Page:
CHICAGO – Like the awesome Engine Who Could, the mighty Nothing Without a Company stage crafters have constructed another triumph at their new home in Berger Mansion on Chicago’s north side. “The Kid Thing” – written by Sarah Gubbins – is a terse, convincing and emotional play about fear, identity and breeding, and it is performed by its cast of five with utter authenticity. The show has a Thursday-Sunday run at the Berger North Mansion through April 15th, 2017. Click here for more details, including ticket information.
CHICAGO – Gore Verbinski is no stranger to the spooky. He always creates these tense, terror-filled scenes that effectively frighten us. His films, from “Ring” to “Rango”, each are compelling enough to keep our attention, not matter how absurd they transform into. Boy, does he ever deliver in the gorgeously grotesque “A Cure for Wellness.”
CHICAGO – In the latest HollywoodChicago.com Hookup: Film with our unique social giveaway technology, we have 50 pairs of advance-screening movie passes up for grabs to the highly anticipated “The Lone Ranger” starring Johnny Depp as Tonto and Armie Hammer as The Lone Ranger!
CHICAGO – Dwayne Johnson doesn’t just want to be The Rock. And perhaps he is more after all. Despite his professional wrestling fame, “Snitch” is Johnson’s plea to be respected as a true, dramatic actor.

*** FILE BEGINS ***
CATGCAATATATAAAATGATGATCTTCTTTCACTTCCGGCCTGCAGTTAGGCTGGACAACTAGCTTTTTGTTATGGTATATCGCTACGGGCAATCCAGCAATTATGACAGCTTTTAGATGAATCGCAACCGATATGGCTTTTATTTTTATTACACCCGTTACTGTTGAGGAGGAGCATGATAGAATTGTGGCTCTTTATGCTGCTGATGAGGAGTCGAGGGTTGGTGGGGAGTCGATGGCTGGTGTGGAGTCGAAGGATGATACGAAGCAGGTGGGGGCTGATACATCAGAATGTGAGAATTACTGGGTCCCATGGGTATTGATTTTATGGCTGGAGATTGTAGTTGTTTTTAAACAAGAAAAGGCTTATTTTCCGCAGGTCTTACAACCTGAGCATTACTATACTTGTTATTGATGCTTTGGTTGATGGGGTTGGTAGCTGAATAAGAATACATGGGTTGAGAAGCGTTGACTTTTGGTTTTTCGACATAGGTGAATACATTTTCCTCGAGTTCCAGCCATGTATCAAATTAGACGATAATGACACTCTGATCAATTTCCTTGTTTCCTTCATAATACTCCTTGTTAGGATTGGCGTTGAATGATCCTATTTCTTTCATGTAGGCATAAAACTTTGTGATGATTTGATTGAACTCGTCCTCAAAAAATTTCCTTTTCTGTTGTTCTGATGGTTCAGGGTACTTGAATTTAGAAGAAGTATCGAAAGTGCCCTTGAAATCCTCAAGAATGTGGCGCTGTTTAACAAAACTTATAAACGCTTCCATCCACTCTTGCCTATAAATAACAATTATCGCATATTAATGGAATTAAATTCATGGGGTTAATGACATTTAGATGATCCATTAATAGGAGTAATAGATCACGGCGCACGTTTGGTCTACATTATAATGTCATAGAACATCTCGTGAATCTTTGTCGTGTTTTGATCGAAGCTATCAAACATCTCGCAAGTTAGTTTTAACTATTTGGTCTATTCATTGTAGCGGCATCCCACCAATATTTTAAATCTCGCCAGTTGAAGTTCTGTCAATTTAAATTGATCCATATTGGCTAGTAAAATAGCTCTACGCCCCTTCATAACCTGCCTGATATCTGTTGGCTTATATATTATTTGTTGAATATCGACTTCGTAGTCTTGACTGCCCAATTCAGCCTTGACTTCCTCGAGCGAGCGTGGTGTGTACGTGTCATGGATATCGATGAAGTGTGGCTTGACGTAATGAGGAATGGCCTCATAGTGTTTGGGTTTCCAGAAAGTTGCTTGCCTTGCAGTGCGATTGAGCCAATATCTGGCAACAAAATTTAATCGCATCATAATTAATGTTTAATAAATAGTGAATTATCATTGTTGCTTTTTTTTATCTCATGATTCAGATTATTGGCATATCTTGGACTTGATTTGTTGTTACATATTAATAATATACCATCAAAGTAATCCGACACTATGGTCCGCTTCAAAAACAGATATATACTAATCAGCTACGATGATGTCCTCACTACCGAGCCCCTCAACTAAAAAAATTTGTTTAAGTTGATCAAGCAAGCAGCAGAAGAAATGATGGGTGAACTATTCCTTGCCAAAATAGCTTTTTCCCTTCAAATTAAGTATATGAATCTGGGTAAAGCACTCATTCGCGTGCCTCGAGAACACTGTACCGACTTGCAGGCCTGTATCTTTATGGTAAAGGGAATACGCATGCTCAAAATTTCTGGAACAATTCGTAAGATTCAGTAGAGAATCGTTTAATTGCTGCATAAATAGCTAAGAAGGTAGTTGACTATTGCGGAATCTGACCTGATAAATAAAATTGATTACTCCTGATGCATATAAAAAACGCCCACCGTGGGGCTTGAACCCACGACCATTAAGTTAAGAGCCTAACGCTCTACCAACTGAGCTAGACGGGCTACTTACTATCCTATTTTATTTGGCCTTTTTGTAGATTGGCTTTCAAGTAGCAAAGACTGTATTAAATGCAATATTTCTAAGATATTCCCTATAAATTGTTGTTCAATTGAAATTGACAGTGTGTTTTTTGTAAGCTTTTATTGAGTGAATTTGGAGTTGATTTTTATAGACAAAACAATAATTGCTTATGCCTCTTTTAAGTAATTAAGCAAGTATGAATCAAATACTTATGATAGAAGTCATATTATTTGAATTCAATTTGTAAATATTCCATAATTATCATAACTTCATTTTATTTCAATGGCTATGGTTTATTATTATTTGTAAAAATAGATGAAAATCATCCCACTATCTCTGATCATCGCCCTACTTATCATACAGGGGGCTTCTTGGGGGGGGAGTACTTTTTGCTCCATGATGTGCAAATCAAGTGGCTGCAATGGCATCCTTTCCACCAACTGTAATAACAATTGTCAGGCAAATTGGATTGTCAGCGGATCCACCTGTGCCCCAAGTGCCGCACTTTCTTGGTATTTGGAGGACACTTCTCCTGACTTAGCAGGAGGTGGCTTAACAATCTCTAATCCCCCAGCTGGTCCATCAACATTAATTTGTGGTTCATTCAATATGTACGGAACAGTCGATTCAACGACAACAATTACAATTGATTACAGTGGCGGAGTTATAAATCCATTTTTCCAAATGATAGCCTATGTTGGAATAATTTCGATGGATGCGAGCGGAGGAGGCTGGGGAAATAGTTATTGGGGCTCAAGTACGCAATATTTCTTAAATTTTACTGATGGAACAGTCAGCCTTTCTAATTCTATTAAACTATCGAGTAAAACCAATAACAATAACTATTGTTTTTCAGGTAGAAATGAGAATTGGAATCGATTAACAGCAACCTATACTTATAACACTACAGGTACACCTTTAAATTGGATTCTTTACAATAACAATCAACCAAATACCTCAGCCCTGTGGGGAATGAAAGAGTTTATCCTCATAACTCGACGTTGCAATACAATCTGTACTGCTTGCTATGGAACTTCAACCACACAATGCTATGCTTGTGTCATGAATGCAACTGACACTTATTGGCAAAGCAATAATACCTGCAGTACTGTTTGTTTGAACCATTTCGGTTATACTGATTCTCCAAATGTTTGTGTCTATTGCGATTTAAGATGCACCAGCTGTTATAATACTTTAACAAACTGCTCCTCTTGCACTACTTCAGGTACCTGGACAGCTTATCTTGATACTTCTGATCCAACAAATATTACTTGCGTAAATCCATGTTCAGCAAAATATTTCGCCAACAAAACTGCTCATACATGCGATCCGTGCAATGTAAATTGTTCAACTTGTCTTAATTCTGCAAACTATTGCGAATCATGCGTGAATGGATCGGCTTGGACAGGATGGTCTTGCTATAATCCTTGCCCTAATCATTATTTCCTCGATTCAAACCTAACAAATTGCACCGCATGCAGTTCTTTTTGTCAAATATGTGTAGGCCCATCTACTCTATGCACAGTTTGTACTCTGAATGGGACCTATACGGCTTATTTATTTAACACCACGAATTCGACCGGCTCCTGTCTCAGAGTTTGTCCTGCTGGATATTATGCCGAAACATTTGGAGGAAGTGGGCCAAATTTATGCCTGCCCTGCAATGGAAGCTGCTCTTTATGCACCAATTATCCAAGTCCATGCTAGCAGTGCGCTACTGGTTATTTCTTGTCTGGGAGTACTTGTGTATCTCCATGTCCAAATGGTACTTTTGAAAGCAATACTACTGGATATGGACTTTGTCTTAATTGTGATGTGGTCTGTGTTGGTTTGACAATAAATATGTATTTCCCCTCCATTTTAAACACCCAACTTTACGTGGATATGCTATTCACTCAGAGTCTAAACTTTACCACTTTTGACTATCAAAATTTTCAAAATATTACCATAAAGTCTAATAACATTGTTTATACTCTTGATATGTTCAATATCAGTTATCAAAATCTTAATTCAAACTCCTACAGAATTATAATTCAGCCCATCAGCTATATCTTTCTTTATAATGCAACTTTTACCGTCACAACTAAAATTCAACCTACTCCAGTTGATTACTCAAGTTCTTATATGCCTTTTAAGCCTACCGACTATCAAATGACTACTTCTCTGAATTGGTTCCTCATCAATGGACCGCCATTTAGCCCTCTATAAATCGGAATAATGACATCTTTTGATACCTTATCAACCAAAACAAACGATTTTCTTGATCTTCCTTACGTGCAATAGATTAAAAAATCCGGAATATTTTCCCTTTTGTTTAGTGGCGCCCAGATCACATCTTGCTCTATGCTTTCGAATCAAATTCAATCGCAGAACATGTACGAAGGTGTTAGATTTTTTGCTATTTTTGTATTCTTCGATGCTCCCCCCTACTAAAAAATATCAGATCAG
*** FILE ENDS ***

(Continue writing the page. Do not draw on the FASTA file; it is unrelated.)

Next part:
CHICAGO – In the latest HollywoodChicago.com Hookup: Film with our unique social giveaway technology, we have 40 pairs of movie passes up for grabs to the advance screening of “Snitch,” which is inspired by true events and stars Dwayne “The Rock” Johnson!
CHICAGO – The HD picture on “Revolutionary Road” is beautiful. At first, it threw me, as if my initial mostly negative response to the film had been misguided. But then I remembered that part of the reason “Revolutionary Road” doesn’t work for me is it looks too good. The arms-length, clinical, unemotional approach to the material makes for a great Blu-Ray, but it’s still a disappointing movie.
CHICAGO – Frank (Leonardo DiCaprio) and April Wheeler (Kate Winslet) refuse to believe that they’re like everyone else in the 1950’s suburbia of Sam Mendes’ frustrating “Revolutionary Road”. They may go to the same jobs and travel in the same social circles, but, unlike the bored housewives and husbands around them, they haven’t given up on their dreams.